Asbury Biology Professor and Students Publish eDNA Research – Asbury University
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Asbury Biology Professor and Students Publish eDNA Research

October 21, 2022

Photo by: Brianna Wilson ’22

In August, Dr. Ben Brammell, professor of biology at Asbury University, published research findings in the journal, Herpetological Conservation and Biology. Coauthors included four Asbury University undergraduates (Florene Bell ’19, Angie Flores Madrid ’19, Chi Jing Leow ’20, Dr. Ronald Sams ’17), an Asbury alumnus (Dr. Kenton Sena ’12, University of Kentucky), as well as collaborators Dr. Thomas Maigret (University of Kentucky) and Dr. David Peyton (Morehead State University). The research team developed molecular tools to detect DNA in stream water shed from two species of salamanders using environmental DNA, an emerging technique that is transforming the manner in which ecological studies are conducted. View the paper here:

Dramatic declines in global amphibian populations is a serious environmental issue. “Loss of habitat, climate change, and chytrid fungus are the primary factors that threaten amphibians at this time, with some studies reporting that 40% of amphibian species are in danger of extinction,” Brammell said. “One of the focuses of our research is developing tools to enable detection of amphibian species through the application of molecular biology techniques. These methods promise to greatly enhance the efficiency and lower the cost of monitoring studies.”

Environmental DNA involves collection of a water sample which is then filtered to capture DNA floating within it. The DNA is extracted and molecular biological techniques are utilized to determine which species’ DNA is present within the sample. The number of published studies utilizing eDNA has increased exponentially since its inception in 2008, and the technique promises to revolutionize the manner in which ecological field surveys are conducted.

Coauthor Dr. Kenton Sena ’12 is a Lecturer in the Lewis Honors College at the University of Kentucky where he maintains an innovative research program. “Dr. Brammell’s salamander research program is advancing scientific understanding of salamander detection in freshwater ecosystems, developing robust molecular tools that can be used to better understand the distribution of specific salamander species,” Sena said. “In the context of climate change and other stressors challenging amphibian populations, this research will provide another important tool to support conservation efforts for these species,” he said.

Today, undergraduate research is a key component of a successful undergraduate career in the sciences, and these students have capitalized on their experience at Asbury. Dr. Ronald Sams ’17 graduated from veterinary school (Auburn University) in 2022 and serves as a Veterinarian in the U.S. Army in Washington State. Florene (Gabby) Bell ’19 works as a Lead Laboratory Scientist at Solaris Diagnostics in Nicholasville, Kentucky.

“Dr. Brammell made sure to teach as much as possible that would help in a real-world career,” Bell said. “Upon graduating, I was able to get a great job, where I was promoted to Lead Laboratory Scientist within one year.”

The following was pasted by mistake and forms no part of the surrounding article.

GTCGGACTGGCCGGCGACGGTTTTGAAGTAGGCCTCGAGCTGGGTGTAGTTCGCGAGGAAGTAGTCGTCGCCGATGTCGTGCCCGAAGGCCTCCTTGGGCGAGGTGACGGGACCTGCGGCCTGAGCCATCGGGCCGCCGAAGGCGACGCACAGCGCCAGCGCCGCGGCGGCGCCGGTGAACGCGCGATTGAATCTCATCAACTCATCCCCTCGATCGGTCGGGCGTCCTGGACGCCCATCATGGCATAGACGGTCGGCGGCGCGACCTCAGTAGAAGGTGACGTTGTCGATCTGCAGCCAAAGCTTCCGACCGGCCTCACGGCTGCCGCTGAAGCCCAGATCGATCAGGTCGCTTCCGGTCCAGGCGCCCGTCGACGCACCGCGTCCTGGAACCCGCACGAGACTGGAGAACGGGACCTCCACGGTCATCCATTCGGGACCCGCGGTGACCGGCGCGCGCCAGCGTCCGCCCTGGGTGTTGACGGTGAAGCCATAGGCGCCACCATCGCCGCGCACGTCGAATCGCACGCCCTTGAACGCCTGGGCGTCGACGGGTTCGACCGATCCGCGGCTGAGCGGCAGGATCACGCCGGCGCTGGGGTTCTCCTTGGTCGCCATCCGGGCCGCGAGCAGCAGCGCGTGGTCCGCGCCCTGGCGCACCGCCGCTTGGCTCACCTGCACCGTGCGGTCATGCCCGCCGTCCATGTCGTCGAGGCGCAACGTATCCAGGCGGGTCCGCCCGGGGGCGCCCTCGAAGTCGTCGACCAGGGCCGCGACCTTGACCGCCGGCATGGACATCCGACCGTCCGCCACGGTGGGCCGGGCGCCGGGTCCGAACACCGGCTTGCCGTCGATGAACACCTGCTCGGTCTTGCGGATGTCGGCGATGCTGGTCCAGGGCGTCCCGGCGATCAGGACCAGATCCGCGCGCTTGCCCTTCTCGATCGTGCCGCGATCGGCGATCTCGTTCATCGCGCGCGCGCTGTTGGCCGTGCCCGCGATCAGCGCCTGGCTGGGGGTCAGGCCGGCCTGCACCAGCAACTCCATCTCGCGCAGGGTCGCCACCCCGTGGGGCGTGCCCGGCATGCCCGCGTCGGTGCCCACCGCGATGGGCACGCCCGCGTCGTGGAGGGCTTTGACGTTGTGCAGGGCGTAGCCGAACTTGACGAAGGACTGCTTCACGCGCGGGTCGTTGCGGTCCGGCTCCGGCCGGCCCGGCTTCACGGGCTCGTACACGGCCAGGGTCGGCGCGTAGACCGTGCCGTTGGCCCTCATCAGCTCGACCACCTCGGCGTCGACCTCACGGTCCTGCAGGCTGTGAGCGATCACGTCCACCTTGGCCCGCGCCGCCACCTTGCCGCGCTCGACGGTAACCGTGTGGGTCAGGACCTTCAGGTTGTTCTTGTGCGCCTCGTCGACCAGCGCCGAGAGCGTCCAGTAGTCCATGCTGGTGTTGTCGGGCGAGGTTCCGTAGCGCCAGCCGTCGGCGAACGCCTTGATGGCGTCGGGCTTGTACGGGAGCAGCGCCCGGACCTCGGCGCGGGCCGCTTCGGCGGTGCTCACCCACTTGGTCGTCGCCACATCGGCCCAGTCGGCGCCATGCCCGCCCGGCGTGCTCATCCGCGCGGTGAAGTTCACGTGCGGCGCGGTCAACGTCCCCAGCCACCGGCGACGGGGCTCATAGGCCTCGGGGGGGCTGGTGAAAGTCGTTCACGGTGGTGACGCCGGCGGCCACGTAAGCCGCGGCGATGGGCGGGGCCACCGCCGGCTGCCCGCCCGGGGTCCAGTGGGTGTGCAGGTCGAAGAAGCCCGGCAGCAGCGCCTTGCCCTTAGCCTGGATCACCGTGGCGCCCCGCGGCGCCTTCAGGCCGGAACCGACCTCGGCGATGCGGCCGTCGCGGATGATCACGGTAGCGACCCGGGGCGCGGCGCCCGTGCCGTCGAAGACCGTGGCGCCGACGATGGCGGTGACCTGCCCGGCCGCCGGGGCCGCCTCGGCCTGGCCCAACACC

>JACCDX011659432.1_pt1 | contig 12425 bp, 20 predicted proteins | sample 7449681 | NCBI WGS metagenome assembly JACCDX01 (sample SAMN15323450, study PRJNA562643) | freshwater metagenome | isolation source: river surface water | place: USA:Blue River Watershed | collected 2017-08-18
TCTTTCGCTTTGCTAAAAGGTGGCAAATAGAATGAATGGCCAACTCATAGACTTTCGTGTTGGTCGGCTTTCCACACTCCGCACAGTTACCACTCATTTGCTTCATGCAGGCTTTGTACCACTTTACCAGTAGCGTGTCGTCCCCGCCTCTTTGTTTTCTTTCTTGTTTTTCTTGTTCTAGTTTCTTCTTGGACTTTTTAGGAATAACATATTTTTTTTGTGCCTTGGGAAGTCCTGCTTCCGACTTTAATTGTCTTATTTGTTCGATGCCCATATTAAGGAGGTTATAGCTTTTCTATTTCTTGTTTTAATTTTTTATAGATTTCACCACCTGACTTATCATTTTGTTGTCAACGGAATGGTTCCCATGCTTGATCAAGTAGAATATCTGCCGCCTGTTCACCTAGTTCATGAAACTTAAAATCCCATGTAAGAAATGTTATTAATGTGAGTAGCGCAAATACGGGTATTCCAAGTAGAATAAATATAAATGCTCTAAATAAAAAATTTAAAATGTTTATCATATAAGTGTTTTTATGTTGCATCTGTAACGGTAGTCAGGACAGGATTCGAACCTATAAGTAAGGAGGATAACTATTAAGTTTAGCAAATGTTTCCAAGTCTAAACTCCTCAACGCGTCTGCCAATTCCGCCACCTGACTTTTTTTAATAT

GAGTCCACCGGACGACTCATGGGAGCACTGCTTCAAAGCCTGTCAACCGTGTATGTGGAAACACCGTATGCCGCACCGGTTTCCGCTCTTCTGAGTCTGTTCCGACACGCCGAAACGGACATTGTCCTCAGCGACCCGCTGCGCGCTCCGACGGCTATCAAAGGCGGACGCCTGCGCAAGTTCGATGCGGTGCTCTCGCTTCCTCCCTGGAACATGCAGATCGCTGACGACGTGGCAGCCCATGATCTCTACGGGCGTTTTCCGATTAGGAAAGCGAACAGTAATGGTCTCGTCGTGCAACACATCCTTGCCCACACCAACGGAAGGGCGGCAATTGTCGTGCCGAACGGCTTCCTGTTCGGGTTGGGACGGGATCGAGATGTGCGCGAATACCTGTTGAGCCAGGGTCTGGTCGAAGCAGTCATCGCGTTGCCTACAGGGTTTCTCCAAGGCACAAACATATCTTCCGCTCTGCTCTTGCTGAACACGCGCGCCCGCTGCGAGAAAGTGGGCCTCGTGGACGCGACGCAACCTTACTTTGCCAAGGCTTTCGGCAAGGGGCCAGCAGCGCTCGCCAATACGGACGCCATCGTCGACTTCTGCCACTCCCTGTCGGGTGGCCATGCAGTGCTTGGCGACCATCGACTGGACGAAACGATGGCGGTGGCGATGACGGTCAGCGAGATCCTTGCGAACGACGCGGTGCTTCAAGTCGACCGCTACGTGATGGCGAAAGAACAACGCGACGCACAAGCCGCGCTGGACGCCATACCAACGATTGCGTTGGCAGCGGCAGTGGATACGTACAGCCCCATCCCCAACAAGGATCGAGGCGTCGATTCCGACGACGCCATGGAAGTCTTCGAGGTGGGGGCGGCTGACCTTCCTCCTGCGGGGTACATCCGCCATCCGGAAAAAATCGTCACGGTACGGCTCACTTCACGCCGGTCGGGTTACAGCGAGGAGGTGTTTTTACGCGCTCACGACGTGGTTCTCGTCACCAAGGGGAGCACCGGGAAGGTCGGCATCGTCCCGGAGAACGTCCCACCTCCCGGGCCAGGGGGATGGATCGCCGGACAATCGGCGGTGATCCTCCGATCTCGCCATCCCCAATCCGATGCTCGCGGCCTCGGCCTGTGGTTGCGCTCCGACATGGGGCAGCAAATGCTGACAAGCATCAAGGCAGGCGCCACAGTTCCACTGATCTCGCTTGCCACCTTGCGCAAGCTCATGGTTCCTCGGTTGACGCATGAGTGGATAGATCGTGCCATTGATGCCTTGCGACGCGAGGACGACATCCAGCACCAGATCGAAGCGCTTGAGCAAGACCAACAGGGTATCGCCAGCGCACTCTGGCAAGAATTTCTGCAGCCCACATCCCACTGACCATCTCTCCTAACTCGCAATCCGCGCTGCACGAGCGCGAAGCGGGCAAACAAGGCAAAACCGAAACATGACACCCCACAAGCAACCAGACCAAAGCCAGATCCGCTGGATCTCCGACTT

Further education has taken other coauthors around the world. Chi Jing Leow ’20 is pursuing an M.S. in biology at Southeastern Louisiana University, focusing on conservation biology and the use of molecular techniques to address ecological questions. Angie Flores Madrid ’19 is pursuing an M.D. from the Universidad de La Plata in Argentina. Her research interests include molecular biology and the conservation of marine organisms.

“Dr. Brammell truly has impacted my career through inspiring me to become more passionate about research,” Madrid ’19 said. “I also am considering a Ph.D. in molecular biology next year along with continuing the pursuit of my M.D.”

Biology alumna Madeline Cox '19 holding four salamanders
Biology alumna Madeline Cox ’19 holding four salamanders.

The 11 new laboratory spaces in the Walt and Rowena Shaw Collaborative Learning Center allow students to explore specialties like eDNA research, cell and molecular biochemistry, ecology and environmental science, physics, organic chemistry, inorganic chemistry, instrumentation, biology preparation, chemistry preparation, and collaborative innovation — all with the expert mentorship of faculty.

Brammell’s passion for biology began at a young age. “As a child, I was obsessed with animals,” he shared. “My bedroom always had a collection of organisms including salamanders, fish, snakes, frogs, and even a caiman named Eli (a classroom pet that I babysat) that predictably bit me. When as a child I learned that a job existed referred to as a “biologist” in which your primary role was to study animals, I was surprised people existed who didn’t want to do that,” Brammell said.

 “I love getting to work with our students,” Brammell continued. “The most rewarding part of my career is getting to observe students go through a transformation from enthusiastic but inexperienced young people to competent colleagues that share an interest in and love for the natural world. Partnering with them in research is extremely rewarding.”  

The Shaw School of Sciences offers 14 majors and six minors, including biology, chemistry, and physics: